Felony charges were brought last
Tuesday against two former bouncers
at Second Chance nightclub, after less
severe misdemeanor charges were
dropped. The bouncers allegedly struck
and injured patrons on the evening of
March 29.
Additional assault and battery
harges were also brought against one
of the ex-bouncers.
DANIEL HAISENLEDER, 40, and
Edward Abbott, 22, both of Ypsilanti,
were arraigned in Fifteenth District
Court on charges of assault with intent
to do great bodily harm less than mur-
der. ,The charge holds a penalty of a
maximum of 10 years in prison and/or a
See 2ND, Page 3

liberal arts degree, hoping for the best
when it comes time to look for a job.
University President Harold Shapiro
admits that an engineering or business
graduate will be more "marketable"
than a liberal arts graduate over the
next several years, but he said the
situation should not discourage a'
student from entering the liberal arts.
"Getting a job is only one part of an
education," Shapiro said. "Universities
should continue to make liberal arts an
important part of education."
School of Education Associate Dean
Carl Berger emphasized that an
education should train a student to
work with ideas, and to address and
solve complex problems.
"A liberal arts education should not
be something that trains you for a
specific job," said Berger, "but
something that allows you to think
about your job in such a way that it will
be exciting."
The value of a liberal arts degree
depends largely upon how you perceive'
yourself as a human being, said Marvin
Peterson, director of the School of
Education's Center for the Study of
Higher Education. He said law,
business, and medical programs are
challenged by society to think about
important philosophical and societal
questions.
"In these areas there is an expansion
of liberal arts, not a decline," said
Peterson.
LSA Student Government President
Dan Solomon said a liberal arts
education is vitally important if in-
dividuals wish to maintain a broad per-
spective on life. He said one of the
problems with contemporary society is
that it is firmly entrenched in old
See LIBERAL, Page 2

services for students, who pay a few
dollars per term for the service.,
"(Students) don't function under the
same rules as regular tenants," said
Steve Welch, a real estate officer for
Ann Arbor Trust Co. "There is no
pressure on them to not go to court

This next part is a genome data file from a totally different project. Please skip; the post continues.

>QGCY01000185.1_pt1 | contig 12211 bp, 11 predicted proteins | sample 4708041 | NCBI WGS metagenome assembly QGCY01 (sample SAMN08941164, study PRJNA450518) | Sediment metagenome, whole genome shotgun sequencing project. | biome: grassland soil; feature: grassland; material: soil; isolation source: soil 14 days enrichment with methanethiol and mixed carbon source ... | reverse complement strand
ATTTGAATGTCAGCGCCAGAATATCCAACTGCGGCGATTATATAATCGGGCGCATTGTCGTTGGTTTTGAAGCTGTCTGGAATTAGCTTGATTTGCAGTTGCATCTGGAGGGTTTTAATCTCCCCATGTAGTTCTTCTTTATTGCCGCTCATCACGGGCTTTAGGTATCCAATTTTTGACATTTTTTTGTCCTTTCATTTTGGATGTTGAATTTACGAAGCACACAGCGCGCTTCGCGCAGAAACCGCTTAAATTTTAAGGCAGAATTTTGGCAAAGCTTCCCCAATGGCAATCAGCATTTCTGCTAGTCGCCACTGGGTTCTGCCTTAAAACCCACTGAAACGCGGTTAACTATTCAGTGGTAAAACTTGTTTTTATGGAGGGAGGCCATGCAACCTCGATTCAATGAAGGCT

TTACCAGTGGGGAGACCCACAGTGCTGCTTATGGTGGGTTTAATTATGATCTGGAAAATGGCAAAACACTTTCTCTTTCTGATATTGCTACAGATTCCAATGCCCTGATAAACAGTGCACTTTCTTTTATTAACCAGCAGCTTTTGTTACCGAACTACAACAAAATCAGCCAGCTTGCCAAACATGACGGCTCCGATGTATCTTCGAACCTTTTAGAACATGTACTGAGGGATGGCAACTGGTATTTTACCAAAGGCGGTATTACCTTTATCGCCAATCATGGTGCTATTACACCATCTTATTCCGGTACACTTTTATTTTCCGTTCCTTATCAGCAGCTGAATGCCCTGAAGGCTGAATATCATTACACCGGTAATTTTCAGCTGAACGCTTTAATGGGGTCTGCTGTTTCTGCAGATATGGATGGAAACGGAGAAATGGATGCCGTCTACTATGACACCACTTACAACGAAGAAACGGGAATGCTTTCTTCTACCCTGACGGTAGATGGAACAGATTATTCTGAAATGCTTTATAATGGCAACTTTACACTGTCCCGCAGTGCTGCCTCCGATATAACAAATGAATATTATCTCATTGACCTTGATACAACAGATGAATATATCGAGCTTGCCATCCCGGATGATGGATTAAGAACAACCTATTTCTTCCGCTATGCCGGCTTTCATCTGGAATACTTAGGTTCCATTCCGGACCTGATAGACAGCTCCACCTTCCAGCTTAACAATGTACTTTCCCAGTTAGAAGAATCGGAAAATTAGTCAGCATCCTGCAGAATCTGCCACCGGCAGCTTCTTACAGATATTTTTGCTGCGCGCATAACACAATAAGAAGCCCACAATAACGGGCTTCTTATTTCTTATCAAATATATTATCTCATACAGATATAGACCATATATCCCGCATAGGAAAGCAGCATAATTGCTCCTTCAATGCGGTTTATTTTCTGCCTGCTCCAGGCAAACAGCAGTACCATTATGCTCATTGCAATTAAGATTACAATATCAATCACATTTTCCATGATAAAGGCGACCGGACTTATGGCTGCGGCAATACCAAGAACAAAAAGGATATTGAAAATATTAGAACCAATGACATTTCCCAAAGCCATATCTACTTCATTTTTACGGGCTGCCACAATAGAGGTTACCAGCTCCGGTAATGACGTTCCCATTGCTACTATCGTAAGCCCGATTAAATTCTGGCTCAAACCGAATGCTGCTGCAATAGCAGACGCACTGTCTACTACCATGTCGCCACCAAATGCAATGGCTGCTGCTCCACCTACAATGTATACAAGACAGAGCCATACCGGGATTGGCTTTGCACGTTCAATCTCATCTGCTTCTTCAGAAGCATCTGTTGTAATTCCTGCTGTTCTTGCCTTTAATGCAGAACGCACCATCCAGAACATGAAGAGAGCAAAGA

See RENTAL, Page 2

Daily Photo by PAUL ENGSTROM
THIS SCALE MODEL of the medical campus was presented to the Regents Thursday. The road in the foreground will
be constructed to allow bettr access for the new hospital which will be built on the north site. The Old Main Hospital,
which can be seen in the upper right corner will eventually be demolished.

I I

Michigan's primary if you have resided in the state for at
least 30 days. Persons who aren't able to register at the city
clerk's office can also do so at any Secretary of State's
office, the Public Interest Research Group In Michigan
(PIRGIM) office in the Michigan Union, and the Ann Arbor
Public Library. Q
Spare change, Governor?
Gov. William Milliken announced a $4.7 million cut in
is recommendation for 1980-81 state appropriations to the
University Thursday as part of an almost $200 million
budget cut statewide. In total, $20 million was cut from

make fabric softener sheets by moistening toilet tissue,i
paper towels, or fabric scraps with liquid fabric softener
usually find that these homemade sheets stain clothes,
melt, and occasionally cause fires. According to a
manufacturer, commercially made fabric softner sheets
are produced from a synthetic fabric that is especially
treated to withstand high temperatures. Toilet tissue,
paper towels and other paper products have not been heat-
treated, thus creating a potential problem. In response to
high inflation, many people are attempting to save money
by producing at home more of the goods and services they
use in daily living. But people must realize that many of the

into the courtroom. Wolford, 49, says he skates about 100
miles a week on errands and trips around Seattle, told the
judge that roller skates are his transportation, not his
recreation. Wolford, who tries to use the sidewalks when he
can, is trying to change the law against roller skating in the
streets. But sometimes it just gets him in more trouble. He
was skating to a meeting with a city official about changing
the law when another police officer saw him and cited him
under the same ordinance. Wolford lost his first case. The
next one is set for May 2nd. Wonder if dancing in the street
is illegal, too?Dc
fin t 1a in ei